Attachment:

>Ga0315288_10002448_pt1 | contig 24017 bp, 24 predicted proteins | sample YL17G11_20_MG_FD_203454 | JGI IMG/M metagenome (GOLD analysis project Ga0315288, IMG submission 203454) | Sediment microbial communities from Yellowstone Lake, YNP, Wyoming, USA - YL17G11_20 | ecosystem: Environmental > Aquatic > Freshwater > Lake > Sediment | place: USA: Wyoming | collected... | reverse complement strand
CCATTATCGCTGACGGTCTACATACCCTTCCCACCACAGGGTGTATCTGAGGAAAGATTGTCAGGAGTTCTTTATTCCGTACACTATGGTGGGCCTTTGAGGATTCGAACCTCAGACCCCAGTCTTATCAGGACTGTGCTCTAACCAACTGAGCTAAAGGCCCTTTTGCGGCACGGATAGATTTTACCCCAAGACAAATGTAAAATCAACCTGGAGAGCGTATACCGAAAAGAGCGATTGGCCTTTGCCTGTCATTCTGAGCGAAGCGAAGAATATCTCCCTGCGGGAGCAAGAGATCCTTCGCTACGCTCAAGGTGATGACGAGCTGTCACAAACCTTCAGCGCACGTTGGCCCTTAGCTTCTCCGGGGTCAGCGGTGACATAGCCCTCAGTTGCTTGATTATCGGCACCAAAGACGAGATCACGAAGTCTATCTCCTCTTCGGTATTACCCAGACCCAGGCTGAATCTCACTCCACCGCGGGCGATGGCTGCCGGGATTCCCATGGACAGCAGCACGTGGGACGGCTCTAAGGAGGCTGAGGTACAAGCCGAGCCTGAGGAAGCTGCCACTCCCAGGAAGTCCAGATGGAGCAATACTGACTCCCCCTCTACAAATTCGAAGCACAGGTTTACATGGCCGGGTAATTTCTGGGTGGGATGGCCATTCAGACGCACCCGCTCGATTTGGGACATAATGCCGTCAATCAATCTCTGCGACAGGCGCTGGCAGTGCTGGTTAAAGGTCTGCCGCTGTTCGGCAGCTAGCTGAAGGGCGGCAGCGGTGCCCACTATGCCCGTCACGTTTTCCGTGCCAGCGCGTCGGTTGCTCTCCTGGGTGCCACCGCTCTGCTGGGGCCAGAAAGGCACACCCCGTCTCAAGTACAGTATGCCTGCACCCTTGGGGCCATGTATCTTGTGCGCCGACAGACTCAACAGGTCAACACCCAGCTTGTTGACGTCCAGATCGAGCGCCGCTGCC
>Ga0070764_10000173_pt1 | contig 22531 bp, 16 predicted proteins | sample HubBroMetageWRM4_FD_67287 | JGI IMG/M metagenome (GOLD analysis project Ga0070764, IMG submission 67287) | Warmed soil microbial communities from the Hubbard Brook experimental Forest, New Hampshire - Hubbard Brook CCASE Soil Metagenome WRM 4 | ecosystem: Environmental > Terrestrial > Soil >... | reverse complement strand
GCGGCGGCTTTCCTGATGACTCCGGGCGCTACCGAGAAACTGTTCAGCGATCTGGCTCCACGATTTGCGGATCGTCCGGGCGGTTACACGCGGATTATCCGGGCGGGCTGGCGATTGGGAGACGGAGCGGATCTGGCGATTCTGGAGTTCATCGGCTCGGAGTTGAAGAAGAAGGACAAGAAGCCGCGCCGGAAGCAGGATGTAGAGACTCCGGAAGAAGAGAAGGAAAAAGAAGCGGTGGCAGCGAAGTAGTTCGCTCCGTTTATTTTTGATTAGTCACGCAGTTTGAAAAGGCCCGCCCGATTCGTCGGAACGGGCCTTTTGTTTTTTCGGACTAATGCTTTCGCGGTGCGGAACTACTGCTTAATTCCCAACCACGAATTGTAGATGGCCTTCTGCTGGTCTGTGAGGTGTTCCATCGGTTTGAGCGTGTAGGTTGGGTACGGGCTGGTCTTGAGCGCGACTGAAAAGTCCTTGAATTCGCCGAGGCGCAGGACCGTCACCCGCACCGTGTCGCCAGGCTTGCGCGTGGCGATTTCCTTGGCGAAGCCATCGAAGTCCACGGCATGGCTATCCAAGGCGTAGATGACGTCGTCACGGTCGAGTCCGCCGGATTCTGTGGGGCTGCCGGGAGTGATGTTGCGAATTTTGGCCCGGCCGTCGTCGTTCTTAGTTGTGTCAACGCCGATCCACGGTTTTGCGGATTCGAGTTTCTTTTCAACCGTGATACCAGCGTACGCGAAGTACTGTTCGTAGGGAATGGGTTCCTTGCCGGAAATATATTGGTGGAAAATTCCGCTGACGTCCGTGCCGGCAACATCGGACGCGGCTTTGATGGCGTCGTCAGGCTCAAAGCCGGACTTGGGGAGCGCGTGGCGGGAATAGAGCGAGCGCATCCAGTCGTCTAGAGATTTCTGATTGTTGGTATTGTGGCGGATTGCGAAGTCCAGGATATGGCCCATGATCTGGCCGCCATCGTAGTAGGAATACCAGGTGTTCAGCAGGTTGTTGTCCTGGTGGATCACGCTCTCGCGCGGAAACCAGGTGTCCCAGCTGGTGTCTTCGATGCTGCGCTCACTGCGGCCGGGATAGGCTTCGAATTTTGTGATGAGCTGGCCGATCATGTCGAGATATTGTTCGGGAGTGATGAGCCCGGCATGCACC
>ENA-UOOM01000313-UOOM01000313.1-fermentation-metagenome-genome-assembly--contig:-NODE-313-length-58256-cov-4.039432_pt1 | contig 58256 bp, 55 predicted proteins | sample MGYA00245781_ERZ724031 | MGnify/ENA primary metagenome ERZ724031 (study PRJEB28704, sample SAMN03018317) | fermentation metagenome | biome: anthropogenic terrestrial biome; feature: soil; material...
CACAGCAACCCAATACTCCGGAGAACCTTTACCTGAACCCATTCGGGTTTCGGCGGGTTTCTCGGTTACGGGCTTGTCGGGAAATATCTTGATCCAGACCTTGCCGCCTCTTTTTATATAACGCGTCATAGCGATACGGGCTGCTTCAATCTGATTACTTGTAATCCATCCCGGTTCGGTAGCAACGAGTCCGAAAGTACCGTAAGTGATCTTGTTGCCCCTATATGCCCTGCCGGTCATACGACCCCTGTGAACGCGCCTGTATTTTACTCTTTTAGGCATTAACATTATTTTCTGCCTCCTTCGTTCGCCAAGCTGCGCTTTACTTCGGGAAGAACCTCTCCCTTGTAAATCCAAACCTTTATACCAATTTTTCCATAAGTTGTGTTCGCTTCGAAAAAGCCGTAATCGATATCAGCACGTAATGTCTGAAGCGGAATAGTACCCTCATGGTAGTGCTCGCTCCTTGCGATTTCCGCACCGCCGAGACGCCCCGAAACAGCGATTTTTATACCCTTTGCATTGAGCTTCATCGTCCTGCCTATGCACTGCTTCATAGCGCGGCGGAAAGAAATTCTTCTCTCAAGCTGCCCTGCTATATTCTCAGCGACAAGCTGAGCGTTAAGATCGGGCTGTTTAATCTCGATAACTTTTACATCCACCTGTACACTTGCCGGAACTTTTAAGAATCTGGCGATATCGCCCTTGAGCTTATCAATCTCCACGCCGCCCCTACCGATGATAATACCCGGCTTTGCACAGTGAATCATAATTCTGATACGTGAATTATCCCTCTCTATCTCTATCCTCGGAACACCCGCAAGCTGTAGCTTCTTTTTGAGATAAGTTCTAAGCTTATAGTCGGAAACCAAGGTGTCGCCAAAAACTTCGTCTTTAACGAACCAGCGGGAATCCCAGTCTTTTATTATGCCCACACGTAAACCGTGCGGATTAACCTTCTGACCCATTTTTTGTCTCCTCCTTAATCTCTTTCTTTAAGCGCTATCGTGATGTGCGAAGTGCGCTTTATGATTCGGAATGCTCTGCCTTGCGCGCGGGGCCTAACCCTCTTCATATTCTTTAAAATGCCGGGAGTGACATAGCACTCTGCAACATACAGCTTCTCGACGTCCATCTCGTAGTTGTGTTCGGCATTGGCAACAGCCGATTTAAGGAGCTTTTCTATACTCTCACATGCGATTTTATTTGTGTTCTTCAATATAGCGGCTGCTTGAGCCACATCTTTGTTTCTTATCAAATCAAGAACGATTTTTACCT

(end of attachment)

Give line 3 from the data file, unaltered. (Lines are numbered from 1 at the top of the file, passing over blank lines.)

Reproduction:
>Ga0070764_10000173_pt1 | contig 22531 bp, 16 predicted proteins | sample HubBroMetageWRM4_FD_67287 | JGI IMG/M metagenome (GOLD analysis project Ga0070764, IMG submission 67287) | Warmed soil microbial communities from the Hubbard Brook experimental Forest, New Hampshire - Hubbard Brook CCASE Soil Metagenome WRM 4 | ecosystem: Environmental > Terrestrial > Soil >... | reverse complement strand